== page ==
Cites touchscreen, built-in GPS issues among concerns
Consumer protection magazine Consumer Reports has now advised readers to "hold off" on buying Google's Nexus 7 tablet, citing significant reported issues with the device's touch screen and built-in GPS. While praising the device generally, the magazine said it would urge caution to its readers until the issues are resolved.
Regional carriers take top honors
Consumer Reports has released its annual satisfaction survey, which ranks AT&T at the bottom of the list once again. Respondents maintained similar ratings for the carrier, which showed the worst scores of all four major US carriers in last year's survey. Verizon also showed consistency, holding its position as the best-rated major carrier.
T-Mobile G2x best shooter, no match for cameras
In its August issue, Consumer Reports has orchestrated a rare test of 45 smartphones with a focus on their integrated cameras. It finds that the eight-megapixel camera in the T-Mobile G2X was the very best, with very good still images and the best in terms of video quality. The story also includes ratings for stand-alone cameras and camcorders as well as advice on taking good photos.
Nook touch trumps Kindle in Consumer Reports
Barnes & Noble scored a symbolic win on Friday as the new touchscreen Nook topped the Amazon Kindle in Consumer Reports' new e-reader ratings [sub. required]. The new Nook reached 78 points to the Kindle 3G's 77 owing to the simpler, much more focused design. Many features were equal, and the Nook just edge Amazon's reader in format support.
Consumer Reports has Apple top new notebook charts
Consumer Reports' refreshed notebook rankings [sub. required] gave Apple the top spot in virtually all notebook rankings. As of late May, the updated MacBook Pros led the 15-inch category with 76 to 78 points versus Dell's XPS 15 at 73 points, while the 17-inch models just edged ahead of the HP dv7 (79 points) with 80 and 81 points. All of the 13-inch models placed second at 70 to 72 points, but they were only topped by Apple's own 13-inch MacBook Air, which leapt ahead at 76 points.
Consumer Reports insists white iPhone 4 same size
Consumer Reports on Monday disputed claims that the white iPhone 4 was thicker than its black counterpart. Using calipers, the buying advice magazine claimed both color iPhones were about 0.37 inches. It went so far as to try three cases and said all three fit properly.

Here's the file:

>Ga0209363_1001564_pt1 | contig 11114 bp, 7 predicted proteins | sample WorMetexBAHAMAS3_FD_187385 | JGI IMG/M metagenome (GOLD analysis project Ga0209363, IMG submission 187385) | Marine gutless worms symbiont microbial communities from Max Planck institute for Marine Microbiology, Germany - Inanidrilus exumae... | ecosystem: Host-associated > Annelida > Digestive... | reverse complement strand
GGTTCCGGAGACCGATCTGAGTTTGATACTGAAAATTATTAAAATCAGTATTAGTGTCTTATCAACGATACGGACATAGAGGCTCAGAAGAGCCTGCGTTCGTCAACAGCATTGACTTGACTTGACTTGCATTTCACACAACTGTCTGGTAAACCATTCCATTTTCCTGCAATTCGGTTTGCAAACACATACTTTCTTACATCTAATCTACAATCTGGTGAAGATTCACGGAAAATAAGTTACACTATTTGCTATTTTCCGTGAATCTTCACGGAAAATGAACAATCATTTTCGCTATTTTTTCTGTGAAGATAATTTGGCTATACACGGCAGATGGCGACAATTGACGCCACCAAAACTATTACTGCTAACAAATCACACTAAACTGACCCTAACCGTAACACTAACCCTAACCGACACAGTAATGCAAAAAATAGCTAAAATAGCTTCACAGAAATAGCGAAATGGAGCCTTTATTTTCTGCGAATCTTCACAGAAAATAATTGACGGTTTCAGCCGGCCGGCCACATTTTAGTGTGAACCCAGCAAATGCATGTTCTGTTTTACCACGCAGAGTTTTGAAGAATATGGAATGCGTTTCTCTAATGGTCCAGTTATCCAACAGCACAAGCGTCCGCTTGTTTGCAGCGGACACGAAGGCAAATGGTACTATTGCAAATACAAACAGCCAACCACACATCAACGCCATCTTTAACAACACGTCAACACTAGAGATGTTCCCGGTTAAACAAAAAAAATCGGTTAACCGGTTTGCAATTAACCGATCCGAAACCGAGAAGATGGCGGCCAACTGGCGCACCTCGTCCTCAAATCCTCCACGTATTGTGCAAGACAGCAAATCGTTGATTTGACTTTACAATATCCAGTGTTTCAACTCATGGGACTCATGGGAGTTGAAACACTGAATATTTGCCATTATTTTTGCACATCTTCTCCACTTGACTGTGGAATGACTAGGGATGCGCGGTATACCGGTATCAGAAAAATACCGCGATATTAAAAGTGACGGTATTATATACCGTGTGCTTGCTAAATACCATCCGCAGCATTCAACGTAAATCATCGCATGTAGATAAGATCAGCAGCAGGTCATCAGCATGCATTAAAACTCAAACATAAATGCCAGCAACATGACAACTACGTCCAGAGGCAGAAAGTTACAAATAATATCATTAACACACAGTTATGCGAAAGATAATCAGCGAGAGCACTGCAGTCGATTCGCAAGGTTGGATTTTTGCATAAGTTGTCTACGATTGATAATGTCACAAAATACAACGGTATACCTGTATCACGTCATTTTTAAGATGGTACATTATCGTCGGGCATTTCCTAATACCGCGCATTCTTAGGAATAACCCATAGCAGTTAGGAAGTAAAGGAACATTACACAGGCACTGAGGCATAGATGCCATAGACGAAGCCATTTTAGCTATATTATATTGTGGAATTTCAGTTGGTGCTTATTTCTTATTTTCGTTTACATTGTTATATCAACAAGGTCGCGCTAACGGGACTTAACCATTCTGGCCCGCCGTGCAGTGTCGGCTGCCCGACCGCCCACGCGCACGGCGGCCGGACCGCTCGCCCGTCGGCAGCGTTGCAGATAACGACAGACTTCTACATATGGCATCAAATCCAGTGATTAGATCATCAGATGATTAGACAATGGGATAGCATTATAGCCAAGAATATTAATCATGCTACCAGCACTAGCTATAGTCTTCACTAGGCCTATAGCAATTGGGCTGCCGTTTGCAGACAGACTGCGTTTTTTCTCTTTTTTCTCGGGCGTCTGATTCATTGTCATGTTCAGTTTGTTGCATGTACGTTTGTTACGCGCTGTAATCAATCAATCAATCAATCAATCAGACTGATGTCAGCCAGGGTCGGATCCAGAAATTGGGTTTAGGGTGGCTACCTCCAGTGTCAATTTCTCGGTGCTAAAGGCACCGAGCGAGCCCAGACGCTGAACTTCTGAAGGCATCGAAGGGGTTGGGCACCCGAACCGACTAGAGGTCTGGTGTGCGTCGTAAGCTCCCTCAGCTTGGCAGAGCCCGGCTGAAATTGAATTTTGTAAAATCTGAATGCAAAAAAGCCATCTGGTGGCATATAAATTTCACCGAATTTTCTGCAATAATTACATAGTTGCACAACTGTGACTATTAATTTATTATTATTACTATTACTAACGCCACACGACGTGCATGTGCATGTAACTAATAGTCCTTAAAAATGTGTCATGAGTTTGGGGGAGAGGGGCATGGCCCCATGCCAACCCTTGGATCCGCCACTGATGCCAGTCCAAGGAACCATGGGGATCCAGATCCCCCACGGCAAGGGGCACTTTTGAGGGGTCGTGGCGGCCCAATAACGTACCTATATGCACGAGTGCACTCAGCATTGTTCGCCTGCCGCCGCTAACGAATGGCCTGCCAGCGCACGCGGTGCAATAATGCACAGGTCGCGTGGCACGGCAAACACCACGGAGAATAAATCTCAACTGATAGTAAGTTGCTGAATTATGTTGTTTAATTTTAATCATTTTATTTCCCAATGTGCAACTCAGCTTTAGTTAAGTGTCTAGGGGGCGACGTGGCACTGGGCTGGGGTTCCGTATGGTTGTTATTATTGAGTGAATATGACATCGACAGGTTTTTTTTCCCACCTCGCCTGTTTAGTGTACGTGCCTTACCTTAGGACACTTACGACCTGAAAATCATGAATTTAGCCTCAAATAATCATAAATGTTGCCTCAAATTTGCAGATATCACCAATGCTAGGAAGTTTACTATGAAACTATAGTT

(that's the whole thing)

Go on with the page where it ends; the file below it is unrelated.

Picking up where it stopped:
ATT at back of Consumer Reports call, data results
AT&T is at the back of the rankings for carrier service quality in the US, Consumer Reports said in its latest paper issue. Having already been near the back in the 2009 study, its overall score this year was just 60, well back from T-Mobile's 69. It ranked as "worse" in every category except for text messaging, where it was still below average.
Android tops Consumer Reports ranks of US carriers
The iPhone 4's disputed antenna has given Android a virtual sweep of the top phone rankings at Consumer Reports, the magazine's latest ratings showed today [sub. required]. A decision to avoid recommending the iPhone 4 has made Android-based Samsung Captivate the highest recommended smartphone on AT&T, leaving the iPhone 3GS in second place. The top phones on each network ran Google's platform, including the Droid X at Verizon, the Samsung Vibrant at T-Mobile and the HTC Evo 4G at Sprint.
Consumer Reports says iPhone policy a step back
Consumer Reports today chastised Apple for the decision to end its iPhone case program at the end of the month. Resorting to contact with AppleCare is "less consumer-friendly" as it forces customers to do more work to address signal drop problems and limits their choices to just Apple's Bumper case. The magazine reiterated that it still won't recommend the iPhone 4 as free cases don't address the root cause of the signal issue, an external antenna that isn't insulated accidentally bridging antennas and stifling reception.
CR says free iPhone 4 cases don't go far enough